More than most other environments, wetlands depend heavily on beaver dams. A wetland is a distinct ecosystem that is flooded by water, either permanently or seasonally, and is distinguished from other landforms or water bodies by the characteristic vegetation of aquatic plants, adapted to the unique hydric soil.
Beavers’ dams create habitat for many other animals and plants and help breakdown of toxins such as pesticides and herbicides.
What about the downsides and why do some people consider them to be pests?
Well, beavers can fell as many as 300 trees in a year! Some of the trees are also valuable, rare, or important trees, and felled trees can pose a hazard to utility lines and buildings.
Governments and/or environmental organizations and others work with landowners and farmers to come up with environmentally sound methods of beaver dam control.
This can be done by humanely trapping and removing the beavers or by using beaver pipes, corrugated plastic pipes stuck in a beaver dam, and routed to a specific location, to control and prevent flooding caused by dams.
Other methods are used to prevent them from coming to the area at all, like fences, electric fences, painting trees with a special repellent, wrapping the lower part of trees with a wire, etc.
Where Do Beavers Sleep?
The dams are not the homes of beavers. They build lodges to live in, give birth, raise young and store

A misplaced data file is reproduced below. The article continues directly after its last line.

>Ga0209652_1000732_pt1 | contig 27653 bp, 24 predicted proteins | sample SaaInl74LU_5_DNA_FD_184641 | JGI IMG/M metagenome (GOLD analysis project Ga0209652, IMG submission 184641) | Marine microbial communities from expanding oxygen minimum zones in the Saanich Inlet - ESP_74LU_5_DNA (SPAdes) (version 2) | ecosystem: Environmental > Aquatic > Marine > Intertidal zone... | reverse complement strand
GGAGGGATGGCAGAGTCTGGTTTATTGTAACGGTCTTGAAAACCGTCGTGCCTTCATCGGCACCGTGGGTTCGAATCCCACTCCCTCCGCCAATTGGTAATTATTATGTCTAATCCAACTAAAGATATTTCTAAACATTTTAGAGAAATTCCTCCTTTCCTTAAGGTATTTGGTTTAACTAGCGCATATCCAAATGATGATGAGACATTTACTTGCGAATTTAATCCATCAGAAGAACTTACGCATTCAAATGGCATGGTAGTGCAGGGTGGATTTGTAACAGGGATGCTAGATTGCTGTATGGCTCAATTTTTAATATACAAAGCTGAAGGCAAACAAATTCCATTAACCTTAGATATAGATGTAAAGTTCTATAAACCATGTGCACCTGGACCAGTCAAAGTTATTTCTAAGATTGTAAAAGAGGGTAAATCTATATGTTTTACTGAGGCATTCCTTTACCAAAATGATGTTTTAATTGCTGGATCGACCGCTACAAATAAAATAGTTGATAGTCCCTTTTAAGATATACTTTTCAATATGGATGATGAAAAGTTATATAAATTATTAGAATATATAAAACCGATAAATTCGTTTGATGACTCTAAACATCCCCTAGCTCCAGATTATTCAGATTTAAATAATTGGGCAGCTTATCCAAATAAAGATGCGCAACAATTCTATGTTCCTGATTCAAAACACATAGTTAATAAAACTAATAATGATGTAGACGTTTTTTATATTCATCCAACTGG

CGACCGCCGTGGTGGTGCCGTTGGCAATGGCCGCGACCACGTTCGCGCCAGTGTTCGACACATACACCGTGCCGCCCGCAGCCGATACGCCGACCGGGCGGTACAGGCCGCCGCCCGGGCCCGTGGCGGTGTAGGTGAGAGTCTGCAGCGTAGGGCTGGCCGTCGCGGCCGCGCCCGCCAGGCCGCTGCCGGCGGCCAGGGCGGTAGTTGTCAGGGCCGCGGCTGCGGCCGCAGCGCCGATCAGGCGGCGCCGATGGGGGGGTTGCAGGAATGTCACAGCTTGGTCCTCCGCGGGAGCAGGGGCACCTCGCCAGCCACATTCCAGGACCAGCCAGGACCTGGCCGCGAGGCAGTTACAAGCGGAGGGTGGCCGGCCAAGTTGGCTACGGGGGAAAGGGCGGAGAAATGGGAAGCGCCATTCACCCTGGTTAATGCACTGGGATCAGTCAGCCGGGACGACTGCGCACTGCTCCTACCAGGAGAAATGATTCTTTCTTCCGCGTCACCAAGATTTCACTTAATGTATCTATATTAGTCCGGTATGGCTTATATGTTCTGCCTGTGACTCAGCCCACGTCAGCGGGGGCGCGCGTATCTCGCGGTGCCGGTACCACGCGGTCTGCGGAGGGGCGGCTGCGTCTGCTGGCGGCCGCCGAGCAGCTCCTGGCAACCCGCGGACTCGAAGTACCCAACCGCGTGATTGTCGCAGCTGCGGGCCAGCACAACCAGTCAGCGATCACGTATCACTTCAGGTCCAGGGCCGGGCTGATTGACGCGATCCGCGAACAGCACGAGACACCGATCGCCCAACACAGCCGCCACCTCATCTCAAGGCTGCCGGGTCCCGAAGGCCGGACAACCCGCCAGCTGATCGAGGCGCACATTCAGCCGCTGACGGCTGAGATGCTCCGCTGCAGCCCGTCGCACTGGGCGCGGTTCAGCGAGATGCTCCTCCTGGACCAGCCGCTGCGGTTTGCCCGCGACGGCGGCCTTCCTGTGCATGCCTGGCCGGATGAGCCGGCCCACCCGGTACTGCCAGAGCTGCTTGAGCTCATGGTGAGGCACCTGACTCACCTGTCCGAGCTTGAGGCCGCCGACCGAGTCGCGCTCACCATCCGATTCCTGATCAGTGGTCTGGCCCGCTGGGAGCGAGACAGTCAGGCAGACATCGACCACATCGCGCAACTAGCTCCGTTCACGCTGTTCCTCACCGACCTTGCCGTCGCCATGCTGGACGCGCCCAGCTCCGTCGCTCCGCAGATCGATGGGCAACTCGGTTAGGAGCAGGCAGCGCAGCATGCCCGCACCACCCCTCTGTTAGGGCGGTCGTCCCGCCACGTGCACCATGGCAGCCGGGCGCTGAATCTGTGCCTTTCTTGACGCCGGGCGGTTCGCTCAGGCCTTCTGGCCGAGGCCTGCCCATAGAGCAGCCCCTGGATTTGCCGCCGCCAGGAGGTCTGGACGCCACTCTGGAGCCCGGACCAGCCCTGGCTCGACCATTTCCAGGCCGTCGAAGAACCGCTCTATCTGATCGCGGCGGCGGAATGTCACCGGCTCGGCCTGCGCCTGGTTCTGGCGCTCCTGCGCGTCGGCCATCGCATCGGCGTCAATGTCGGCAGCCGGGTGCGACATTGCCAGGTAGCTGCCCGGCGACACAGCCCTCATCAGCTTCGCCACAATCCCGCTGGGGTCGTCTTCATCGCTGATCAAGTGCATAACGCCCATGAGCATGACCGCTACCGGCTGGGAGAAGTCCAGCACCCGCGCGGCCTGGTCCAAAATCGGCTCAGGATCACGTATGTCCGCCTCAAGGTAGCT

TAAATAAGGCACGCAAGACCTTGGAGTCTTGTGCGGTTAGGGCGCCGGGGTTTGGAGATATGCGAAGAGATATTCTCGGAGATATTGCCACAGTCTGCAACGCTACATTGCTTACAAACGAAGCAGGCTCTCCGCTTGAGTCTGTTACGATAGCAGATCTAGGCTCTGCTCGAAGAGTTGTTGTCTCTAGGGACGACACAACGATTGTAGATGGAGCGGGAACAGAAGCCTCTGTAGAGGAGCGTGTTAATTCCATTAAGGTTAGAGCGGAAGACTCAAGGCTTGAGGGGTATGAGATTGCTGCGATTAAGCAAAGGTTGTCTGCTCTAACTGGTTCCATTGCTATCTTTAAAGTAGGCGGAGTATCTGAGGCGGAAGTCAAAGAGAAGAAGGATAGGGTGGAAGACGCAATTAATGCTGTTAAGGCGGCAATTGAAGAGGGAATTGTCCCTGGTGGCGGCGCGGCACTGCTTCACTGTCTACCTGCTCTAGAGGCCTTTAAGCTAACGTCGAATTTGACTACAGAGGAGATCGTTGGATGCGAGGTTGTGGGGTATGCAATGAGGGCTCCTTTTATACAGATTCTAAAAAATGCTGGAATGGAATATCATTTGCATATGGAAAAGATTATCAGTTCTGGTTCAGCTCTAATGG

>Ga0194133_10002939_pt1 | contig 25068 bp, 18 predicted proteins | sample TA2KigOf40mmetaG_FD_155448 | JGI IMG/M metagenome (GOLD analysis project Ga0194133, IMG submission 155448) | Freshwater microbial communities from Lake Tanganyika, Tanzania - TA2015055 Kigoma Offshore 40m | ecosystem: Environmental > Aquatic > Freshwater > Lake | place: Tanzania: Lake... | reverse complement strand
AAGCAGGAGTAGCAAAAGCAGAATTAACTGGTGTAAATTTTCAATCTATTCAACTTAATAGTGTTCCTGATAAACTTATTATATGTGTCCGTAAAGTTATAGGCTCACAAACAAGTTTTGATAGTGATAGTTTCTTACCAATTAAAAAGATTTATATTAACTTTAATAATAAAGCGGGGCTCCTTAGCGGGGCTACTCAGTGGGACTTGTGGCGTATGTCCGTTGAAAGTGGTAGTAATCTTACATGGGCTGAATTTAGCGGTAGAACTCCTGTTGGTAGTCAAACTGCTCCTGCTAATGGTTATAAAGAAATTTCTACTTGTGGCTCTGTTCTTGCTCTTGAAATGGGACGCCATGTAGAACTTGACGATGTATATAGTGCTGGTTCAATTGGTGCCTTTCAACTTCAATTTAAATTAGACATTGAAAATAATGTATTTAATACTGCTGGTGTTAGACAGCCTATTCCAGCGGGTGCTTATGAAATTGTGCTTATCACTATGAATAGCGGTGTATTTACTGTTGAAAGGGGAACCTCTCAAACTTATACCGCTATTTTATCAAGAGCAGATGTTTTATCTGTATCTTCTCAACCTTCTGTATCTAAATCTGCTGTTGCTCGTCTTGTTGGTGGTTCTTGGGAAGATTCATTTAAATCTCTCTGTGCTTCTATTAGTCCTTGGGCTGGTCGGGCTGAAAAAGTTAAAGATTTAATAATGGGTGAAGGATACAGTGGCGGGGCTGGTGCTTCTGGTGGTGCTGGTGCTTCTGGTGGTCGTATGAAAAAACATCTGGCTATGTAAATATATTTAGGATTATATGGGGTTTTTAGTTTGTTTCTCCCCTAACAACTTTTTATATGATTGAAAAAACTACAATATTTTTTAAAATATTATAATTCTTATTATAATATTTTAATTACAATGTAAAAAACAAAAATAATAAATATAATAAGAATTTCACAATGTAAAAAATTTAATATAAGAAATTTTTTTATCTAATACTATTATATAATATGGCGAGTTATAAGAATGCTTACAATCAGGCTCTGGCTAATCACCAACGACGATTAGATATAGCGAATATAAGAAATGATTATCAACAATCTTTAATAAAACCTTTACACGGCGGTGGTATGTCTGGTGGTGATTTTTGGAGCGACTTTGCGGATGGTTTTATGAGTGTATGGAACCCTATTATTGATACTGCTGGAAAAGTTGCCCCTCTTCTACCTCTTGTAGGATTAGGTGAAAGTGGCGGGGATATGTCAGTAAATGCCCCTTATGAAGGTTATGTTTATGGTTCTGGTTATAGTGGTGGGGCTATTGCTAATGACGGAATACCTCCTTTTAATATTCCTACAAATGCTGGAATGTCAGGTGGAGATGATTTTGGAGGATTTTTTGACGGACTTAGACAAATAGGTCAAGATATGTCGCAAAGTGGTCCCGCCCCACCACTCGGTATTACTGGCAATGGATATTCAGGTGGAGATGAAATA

Even when the pond ices over completely, they’re still able to swim under the ice to get back and forth to their lodge.
Beavers even make a short chimney or skylight when they build their lodges, to allow fresh air in. And beavers keep the floors of their rooms tidy with wood shavings.
I’ve touched upon this earlier; beavers do not hibernate but rather remain active throughout the winter.
Although, the second-largest rodent in the world, the beaver alone wards off many smaller hunters like foxes, mink, and hawks. There are still plenty of threats in the forests, including wolves, bears, wolverines, pumas, and other predators.
But of course, as is the case with many, many other wild animals, their biggest predator is the man. By polluting their waters, destroying their natural habitat, and traping them for fur, people are beavers’ biggest enemies.
Beavers will defend themself if they feel attacked and that’s when they are very aggressive. They may even attack humans if trapped or cornered but beavers are not dangerous or aggressive if left alone and they even send a warning by growling and hissing. Beaver’s sharp teeth may cause serious injury as well as infection.
Beavers can cut down as many as 200 trees a year. Beavers that build dams cut down trees more often than bank beavers and mostly softwood trees such as cottonwoods or willows. The reason behind it is that they need the timber to build their dams.
Beavers choose small trees to cut down because the bark is thinner and easier to digest but in reality, they can cut down even big trees.
Beavers are the most active at night as that’s the time when they are eating or collecting their
Beavers make sounds and are quite vocal. They live in groups called colonies and communicate with each other by growling and barking. They also communicate using body language and they slap their tails against the water to warn others of the danger.
Tell me, have you watched The Angry Beavers? Did you (or do you) prefer cartoons from CN or Nick?